Zeoli, who owns the farm stand, urged a customer to buy more green beans, saying, “C’mon, you’ve got to take at least a pound.” MORE THAN JUST FRUITS AND VEGETABLES

Vodka cream sauce, frozen ravioli and handmade egg noodles were best sellers for Durante’s Pasta, Inc. of West Haven. “The pasta goes hand in hand with the vegetables available here,” said Angelo Durante, whose 40



By September 24, Fox Hollow had no more medium amber maple syrup, but there were plenty of jugs of dark amber syrup available.

2015 Vendors:

“It’s so much better to buy from local farmers,” said Dawn Szmaszek, a customer carrying a bag containing several long purple eggplants from Grassy Hills Farms, which was selling four varieties of eggplant, tomatoes, Swiss chard and kale, among other vegetables. Sophia Rogers eyed an intricate blue wool scarf made by Patti Clark of Maple View Farm. “I’ve been here just about every week, buying vegetables and scarves, hats and other presents for my family,” she said. Clark started spinning her own wool from Maple View’s sheep around a decade ago. Her husband, Bryan, is a descendant of the folks who built the farm in the 1790s. These days, the family business offers horse drawn wagon rides, pony rides, daycare for children and a Party Barn, which will be the starting point for a “Wagon Ride with Santa” on November 29, 2015. Matthew Browning of B4 & After Farms in Woodbridge kept reaching into an Igloo cooler to extract frozen packages of locally produced bacon, sausage and other pork products for customers. He also sells heritage turkeys and trains people to cut, cure and smoke ham and bacon at his “Porkademy.”

wondered if you were coming next week,” he said, adding a slow but steady stream of customers made September 24 one of the best days for vendors. SEE YOU IN 2016

Zeoli confirmed the market will be back –– and bigger –– in 2016. New items may include seafood, dairy products and different specialty greens. “The feedback from the public has been really good,” Grimmer said. “They’re champions for fresh food.” 쮿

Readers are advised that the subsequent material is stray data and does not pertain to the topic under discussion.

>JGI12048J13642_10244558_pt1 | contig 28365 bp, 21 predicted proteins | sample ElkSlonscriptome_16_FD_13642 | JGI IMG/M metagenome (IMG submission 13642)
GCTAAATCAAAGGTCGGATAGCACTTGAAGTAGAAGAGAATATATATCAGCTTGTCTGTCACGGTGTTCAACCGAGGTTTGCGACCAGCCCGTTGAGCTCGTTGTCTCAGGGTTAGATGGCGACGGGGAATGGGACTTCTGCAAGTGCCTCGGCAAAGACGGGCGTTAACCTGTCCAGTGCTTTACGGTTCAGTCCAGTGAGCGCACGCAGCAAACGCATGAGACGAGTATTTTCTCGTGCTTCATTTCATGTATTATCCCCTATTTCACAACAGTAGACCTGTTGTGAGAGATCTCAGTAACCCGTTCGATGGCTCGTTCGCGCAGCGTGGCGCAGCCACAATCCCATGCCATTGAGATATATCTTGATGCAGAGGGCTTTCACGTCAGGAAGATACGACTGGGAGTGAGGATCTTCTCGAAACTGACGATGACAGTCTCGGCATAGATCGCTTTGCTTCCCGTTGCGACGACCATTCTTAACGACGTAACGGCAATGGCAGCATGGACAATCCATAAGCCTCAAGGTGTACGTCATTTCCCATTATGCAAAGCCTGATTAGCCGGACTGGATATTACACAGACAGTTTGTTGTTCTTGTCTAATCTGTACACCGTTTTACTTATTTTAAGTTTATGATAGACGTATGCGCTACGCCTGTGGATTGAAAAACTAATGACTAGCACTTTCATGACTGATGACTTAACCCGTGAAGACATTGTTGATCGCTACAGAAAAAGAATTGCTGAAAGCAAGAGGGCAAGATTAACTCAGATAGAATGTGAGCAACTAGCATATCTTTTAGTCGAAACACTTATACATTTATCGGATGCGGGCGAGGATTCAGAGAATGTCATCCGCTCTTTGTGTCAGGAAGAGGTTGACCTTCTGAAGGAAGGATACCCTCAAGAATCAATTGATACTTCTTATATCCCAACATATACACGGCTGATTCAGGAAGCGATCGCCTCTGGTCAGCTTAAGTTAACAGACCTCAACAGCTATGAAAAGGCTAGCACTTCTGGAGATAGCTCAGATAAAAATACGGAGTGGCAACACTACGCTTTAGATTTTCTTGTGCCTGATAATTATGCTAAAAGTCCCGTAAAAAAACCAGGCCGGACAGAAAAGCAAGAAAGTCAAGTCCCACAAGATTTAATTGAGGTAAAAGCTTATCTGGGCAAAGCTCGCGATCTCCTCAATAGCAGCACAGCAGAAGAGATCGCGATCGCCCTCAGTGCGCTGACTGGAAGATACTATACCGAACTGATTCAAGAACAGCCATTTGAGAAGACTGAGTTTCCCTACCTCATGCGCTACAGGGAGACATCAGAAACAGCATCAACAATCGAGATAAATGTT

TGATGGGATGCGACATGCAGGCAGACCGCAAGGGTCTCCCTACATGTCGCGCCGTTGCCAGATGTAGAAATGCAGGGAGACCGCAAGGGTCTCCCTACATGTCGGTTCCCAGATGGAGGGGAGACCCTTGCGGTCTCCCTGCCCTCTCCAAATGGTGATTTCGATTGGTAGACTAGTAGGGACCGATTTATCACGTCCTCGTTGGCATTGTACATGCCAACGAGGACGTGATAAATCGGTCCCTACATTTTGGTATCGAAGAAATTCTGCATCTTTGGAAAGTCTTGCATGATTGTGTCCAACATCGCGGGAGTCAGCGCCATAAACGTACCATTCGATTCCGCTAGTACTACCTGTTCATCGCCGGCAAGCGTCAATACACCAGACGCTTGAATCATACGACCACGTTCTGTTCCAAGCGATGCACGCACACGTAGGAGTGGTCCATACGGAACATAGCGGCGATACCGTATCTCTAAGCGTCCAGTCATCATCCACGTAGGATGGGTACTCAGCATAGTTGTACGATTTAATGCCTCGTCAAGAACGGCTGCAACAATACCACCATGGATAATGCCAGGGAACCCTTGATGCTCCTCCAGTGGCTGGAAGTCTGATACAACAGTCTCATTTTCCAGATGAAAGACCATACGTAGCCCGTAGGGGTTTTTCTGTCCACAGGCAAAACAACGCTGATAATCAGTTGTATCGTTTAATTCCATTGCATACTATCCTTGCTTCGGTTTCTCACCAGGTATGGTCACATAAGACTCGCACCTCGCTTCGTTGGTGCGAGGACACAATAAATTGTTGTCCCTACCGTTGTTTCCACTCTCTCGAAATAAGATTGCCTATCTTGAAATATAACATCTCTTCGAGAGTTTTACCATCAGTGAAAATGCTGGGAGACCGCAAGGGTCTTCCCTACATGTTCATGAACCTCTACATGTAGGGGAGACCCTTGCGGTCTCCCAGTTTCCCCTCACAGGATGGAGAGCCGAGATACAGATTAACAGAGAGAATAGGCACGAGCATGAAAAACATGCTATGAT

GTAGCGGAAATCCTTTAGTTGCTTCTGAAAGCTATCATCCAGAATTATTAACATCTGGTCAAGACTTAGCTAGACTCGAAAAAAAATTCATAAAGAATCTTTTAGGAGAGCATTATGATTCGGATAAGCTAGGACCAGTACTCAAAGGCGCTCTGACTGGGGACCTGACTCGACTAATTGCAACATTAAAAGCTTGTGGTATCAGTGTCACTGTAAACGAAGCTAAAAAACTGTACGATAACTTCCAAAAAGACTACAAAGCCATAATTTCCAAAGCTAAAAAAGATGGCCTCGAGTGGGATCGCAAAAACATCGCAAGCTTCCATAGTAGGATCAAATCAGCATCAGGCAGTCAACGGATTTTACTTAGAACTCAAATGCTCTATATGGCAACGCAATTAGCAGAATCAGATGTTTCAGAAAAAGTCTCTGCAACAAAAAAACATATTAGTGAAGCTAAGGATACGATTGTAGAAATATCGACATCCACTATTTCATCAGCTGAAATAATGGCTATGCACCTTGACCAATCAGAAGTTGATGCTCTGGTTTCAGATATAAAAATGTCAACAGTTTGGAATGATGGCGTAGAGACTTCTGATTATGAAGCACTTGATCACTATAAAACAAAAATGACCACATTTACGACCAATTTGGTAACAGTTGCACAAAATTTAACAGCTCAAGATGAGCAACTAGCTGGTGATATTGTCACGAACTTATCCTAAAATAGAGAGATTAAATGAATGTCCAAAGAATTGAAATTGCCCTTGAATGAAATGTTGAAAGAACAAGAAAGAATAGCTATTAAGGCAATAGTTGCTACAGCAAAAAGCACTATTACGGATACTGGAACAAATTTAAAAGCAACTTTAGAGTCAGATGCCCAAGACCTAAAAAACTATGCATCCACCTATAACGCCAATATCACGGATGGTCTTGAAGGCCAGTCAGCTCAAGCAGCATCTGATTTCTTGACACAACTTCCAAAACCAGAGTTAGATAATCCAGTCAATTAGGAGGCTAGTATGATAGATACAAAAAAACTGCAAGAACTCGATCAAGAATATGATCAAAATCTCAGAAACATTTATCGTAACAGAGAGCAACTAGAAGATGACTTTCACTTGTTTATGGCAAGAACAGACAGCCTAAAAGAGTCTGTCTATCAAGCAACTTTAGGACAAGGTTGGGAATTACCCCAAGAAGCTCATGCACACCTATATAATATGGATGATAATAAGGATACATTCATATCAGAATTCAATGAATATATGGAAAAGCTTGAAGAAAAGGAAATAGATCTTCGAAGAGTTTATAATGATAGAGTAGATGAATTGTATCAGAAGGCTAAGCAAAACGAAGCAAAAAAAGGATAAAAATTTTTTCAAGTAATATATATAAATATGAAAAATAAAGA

Ashly Ann Hands: Hand Crafted Pottery


B4 and After Farms: Pork Products


Buttermilk Lane Farm: Fresh Cut Flower


Cedar Hill Farm: Meats (Beef, Pork and Poultry)


Dream Come True Farm: Infused Herb and Flower Lotions & Sprays


Durante's Pasta, Inc.: Premium Homemade Pasta


Feisty Goat Farm: Goat Milk Soaps


Fox Hollow Farm: Maple Syrup


Grassy Hill Farm: Fresh Vegetables

10 Julia's Bakery:

Breads, Cookies, Pastry and Pies 11 Mapleview Farm:

Wool & Wool Products 12 Shamrock Farm:

Vegetables 13 Zuppardi's Apizza Truck:

Freshly Made Pizza 14 Verab Greenhouses:

Potted Plants

The camaraderie among the vendors was palpable. Browning was making plans with Fox Hollow Farm to produce maple syrup-infused pork products. Ashly Ann Bartholomew of Ashly Ann’s Hands spoke with Angelo Durante about selling pasta bowls. “Every week I’ve tried to bring what I thought would accentuate the market,” said Bartholomew, whose artwork on display September 24 included eye-catching porcelain soap dishes, spoon holders and earrings made with real leaves. This year’s Orange Community Farmers’ Market had its ups and downs, according to Zeoli. “Some weeks were extremely great and some weeks were so flat that you WINTER 2015

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Juniorettes Give Back To The Community WRITTEN BY: DAINA LARKIN

Orange is a comfortable, picturesque slice of suburban New England charm. From well-groomed gardens to frequent community events, a sense of fellowship is deeply responsible for what gives the town its character, and the residents themselves have shaped it. Of the various volunteer groups that maintain and enliven the town, the Juniorettes is a newer organization that shows no signs of slowing down. Comprised of young girls between the ages of 9 and 16 (and welcoming those up to 18), the Juniorettes is a subgroup of its well-established, adult-aged counterpart, the Orange Community Women (OCW). The OCW, presently made up of about 20 women, heads fundraising and community service projects year round. Many of the women have children in the community, and one such mother, Karen Iassogna, noticed a gap. Her daughter, fresh out of the girl scouts at the age of 13, desired to keep serving the community. Karen approached her fellow OCW members to ask if an organized group existed in town for young teenage girls. “It didn’t,” Karen found. “So they asked if I’d like to start one.” With the support of the OCW, Karen garnered 10 elementary school-aged girls during the summer of 2013 and named the group the Juniorettes.

Society’s Relay For Life, and hosted a pet needs drive for the Milford Animal Shelter, to name a few. Additionally, the girls maintain the gardens at the Orange police and fire stations on the Post Road. A favorite service among the girls is sharing lunch and playing games with seniors from the local senior centers.